Glendy Vanderah, who has worked as a field biologist, endangered bird specialist, editor, and writer brings her vast love of nature into her popular novels. Her first novel, Where the Forest Meets the Stars, has over 120,000 positive ratings on Goodreads. Her second novel, The Light Through the Leaves, already has hundreds of reviews. Once you settle into the first page of one of her stories, you’re drawn into both the human story and the nature around it. And it’s no wonder, as these two things are intertwined, not separate entities.
Good fiction helps us remember that we are part of the ecosystems around us, not just locally but universally. The wide open spaces around us – the forests, rivers, mountains, lakes, seas, even space itself in all its wonder – are strong characters in her books. The dysfunction of humanity is often redeemed by the power of nature. So, I was delighted to catch up with Glendy and chat with her about her two novels.
Where the Forest Meets the Stars (Lake Union Publishing, 2019)
After the loss of her mother and her own battle with breast cancer, Joanna Teale returns to her graduate research on nesting birds in rural Illinois, determined to prove that her recent hardships have not broken her. She throws herself into her work from dusk to dawn, until her solitary routine is disrupted by the appearance of a mysterious child who shows up at her cabin barefoot and covered in bruises.
The girl calls herself Ursa, and she claims to have been sent from the stars to witness five miracles. With concerns about the child’s home situation, Jo reluctantly agrees to let her stay – just until she learns more about Ursa’s past.
Jo enlists the help of her reclusive neighbor, Gabriel Nash, to solve the mystery of the charming child. But the more time they spend together, the more questions they have. How does a young girl not only read but understand Shakespeare? Why do good things keep happening in her presence? And why aren’t Jo and Gabe checking the missing children’s website anymore?
Though the three have formed an incredible bond, they know difficult choices must be made. As the summer nears an end and Ursa gets closer to her fifth miracle, her dangerous past closes in. When it finally catches up to them, all of their painful secrets will be forced into the open, and their fates will be left to the stars.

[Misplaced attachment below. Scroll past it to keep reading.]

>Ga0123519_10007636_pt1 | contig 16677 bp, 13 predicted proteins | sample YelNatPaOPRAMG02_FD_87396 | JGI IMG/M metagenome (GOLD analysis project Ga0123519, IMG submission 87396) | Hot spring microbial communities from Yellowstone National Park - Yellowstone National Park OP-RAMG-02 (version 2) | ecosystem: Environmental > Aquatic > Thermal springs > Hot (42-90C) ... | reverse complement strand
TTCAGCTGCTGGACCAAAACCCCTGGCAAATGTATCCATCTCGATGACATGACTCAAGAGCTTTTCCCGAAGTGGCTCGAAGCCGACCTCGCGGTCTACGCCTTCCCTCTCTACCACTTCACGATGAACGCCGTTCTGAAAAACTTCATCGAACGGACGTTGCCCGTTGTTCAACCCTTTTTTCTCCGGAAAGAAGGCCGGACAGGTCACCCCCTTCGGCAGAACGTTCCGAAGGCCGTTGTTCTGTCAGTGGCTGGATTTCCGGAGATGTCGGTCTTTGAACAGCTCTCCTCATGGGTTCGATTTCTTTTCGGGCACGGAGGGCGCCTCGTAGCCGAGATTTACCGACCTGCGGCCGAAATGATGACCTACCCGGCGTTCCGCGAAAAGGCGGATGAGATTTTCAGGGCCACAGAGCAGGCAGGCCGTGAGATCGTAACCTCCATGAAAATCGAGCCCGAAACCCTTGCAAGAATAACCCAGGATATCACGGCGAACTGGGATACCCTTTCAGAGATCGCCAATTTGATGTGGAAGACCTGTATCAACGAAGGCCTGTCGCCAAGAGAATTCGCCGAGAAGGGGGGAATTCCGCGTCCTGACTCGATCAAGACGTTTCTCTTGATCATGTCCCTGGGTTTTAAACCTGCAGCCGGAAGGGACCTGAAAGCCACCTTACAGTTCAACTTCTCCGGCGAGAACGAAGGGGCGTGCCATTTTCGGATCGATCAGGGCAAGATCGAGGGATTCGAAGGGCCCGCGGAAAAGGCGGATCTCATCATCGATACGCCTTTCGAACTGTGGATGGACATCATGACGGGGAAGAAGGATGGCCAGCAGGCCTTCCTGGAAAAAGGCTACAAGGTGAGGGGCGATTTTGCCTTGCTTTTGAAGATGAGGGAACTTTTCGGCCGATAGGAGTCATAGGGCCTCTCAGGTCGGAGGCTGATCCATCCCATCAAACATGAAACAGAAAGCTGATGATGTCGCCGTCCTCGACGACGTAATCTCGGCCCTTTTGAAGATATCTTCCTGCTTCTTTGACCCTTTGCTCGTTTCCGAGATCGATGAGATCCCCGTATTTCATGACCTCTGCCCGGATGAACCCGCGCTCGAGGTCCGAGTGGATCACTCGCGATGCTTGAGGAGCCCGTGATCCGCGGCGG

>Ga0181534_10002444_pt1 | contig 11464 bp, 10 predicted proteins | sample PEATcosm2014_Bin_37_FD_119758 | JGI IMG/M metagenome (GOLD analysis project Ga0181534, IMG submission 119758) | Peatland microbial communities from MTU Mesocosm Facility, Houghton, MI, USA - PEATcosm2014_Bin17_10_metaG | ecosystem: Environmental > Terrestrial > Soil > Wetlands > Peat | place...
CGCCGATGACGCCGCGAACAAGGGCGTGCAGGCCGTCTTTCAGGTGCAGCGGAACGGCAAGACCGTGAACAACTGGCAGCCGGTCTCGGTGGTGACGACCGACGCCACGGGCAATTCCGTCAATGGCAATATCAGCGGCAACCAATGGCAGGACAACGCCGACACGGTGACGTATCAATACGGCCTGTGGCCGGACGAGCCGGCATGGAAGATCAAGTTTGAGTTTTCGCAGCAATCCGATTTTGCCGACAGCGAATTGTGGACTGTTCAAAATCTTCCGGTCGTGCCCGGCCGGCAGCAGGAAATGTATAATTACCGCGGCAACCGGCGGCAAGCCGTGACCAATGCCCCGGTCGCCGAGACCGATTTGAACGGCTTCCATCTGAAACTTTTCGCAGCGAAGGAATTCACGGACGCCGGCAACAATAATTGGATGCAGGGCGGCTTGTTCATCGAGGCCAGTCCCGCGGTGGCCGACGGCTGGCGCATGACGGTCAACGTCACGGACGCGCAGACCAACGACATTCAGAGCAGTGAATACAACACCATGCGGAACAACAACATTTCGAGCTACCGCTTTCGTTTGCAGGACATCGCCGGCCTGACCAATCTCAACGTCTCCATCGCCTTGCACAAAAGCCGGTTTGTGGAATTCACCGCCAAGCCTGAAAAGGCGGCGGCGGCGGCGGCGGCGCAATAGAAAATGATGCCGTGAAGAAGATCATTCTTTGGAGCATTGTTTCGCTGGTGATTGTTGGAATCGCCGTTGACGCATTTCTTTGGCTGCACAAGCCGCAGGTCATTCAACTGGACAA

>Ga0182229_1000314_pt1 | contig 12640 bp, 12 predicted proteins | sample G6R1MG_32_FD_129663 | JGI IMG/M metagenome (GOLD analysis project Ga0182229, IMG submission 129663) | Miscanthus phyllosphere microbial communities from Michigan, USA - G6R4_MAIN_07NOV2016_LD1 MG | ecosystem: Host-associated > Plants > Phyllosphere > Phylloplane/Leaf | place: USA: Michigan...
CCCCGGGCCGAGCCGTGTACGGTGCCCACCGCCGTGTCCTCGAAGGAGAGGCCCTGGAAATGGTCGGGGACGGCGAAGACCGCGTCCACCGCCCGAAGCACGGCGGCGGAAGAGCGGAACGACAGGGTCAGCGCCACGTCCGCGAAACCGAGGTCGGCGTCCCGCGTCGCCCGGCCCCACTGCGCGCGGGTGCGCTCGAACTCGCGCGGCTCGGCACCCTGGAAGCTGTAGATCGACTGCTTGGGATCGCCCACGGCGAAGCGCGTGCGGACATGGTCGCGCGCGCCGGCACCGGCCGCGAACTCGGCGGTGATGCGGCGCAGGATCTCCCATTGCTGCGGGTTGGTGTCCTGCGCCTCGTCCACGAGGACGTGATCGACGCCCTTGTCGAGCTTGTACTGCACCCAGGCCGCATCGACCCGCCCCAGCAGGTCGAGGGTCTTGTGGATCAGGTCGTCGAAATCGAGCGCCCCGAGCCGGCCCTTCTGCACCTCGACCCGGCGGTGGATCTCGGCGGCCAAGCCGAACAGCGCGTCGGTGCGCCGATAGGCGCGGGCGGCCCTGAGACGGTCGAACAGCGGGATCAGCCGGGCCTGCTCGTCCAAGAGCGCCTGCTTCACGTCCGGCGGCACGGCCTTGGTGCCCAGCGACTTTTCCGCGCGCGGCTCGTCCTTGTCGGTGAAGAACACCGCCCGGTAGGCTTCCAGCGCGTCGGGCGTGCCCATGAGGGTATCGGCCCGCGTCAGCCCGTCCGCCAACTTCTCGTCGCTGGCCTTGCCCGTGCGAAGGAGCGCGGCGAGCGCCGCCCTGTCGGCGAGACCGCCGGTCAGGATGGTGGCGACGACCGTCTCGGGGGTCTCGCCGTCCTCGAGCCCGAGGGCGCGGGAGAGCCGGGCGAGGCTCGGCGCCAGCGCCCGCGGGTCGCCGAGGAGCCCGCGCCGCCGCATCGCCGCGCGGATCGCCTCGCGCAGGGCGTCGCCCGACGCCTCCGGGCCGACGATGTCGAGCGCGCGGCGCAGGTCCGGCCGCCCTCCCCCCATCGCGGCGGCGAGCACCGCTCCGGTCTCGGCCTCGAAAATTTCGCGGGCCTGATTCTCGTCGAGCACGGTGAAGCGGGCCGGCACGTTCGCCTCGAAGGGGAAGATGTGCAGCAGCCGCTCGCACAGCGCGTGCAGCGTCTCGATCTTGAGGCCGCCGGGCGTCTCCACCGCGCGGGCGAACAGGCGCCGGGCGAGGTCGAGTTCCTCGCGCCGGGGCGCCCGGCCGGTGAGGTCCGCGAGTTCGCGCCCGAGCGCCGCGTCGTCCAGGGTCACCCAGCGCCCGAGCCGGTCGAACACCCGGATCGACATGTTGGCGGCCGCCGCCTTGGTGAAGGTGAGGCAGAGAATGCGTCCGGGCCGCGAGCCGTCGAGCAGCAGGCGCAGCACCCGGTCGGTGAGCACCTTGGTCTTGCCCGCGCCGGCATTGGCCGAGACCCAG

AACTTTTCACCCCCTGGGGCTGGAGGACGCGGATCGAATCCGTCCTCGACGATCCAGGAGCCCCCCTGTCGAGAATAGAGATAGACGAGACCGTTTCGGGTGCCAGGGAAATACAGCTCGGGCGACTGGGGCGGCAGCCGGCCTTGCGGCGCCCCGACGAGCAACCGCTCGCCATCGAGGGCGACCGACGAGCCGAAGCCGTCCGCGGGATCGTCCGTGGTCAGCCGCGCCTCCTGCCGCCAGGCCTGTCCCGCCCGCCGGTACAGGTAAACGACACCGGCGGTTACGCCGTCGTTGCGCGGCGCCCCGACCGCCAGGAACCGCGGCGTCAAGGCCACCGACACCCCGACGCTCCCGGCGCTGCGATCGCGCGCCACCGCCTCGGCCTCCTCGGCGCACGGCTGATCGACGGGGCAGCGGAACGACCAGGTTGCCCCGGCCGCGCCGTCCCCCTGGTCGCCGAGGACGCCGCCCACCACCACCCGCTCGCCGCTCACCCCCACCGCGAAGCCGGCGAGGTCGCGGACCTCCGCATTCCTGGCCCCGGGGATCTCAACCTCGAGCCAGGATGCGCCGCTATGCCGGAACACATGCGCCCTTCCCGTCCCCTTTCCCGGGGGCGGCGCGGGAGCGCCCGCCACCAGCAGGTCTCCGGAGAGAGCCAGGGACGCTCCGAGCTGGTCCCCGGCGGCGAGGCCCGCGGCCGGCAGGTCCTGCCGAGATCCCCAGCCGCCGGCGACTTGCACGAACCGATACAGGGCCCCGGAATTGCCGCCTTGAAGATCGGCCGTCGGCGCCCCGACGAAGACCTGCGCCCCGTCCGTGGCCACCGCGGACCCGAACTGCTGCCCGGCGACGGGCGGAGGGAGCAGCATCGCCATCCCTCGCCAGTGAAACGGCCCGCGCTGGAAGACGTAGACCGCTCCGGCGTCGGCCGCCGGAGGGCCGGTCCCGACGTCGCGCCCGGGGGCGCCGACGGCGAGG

The Light Through the Leaves (Lake Union Publishing, 2021)
The story takes place in both Washington state and Florida.
One unbearable mistake at the edge of the forest.
In a moment of crisis, Ellis Abbey leaves her daughter, Viola, unattended – for just a few minutes. When she returns, Viola is gone. A breaking point in an already fractured marriage, Viola’s abduction causes Ellis to disappear as well – into grief, guilt, and addiction. Convinced she can only do more harm to her family, Ellis leaves her husband and young sons, burying her desperate ache for her children deeper with every step into the mountain wildernesses she treks alone.
In a remote area of Washington, a young girl named Raven keeps secrets inside, too. She must never speak to outsiders about how her mother makes miracles spring from the earth, or about her father, whose mysterious presence sometimes frightens her. Raven spends her days learning how to use her rare gifts – and more importantly, how to hide them. With each lesson comes a warning of what dangers lie in the world beyond her isolated haven. But despite her mother’s cautions, Raven finds herself longing for something more.
As Ellis and Raven each confront their powerful longings, their journeys converge in unexpected and hopeful ways, pulled together by the forces of nature, love, and family.
In both these tales, readers rave about how nature plays a central, healing part in the story.
Chat with the Author
You grew up in the Chicago area and have a science background. And you have worked as an endangered bird specialist. What was that like, and do you have any interesting experiences to share?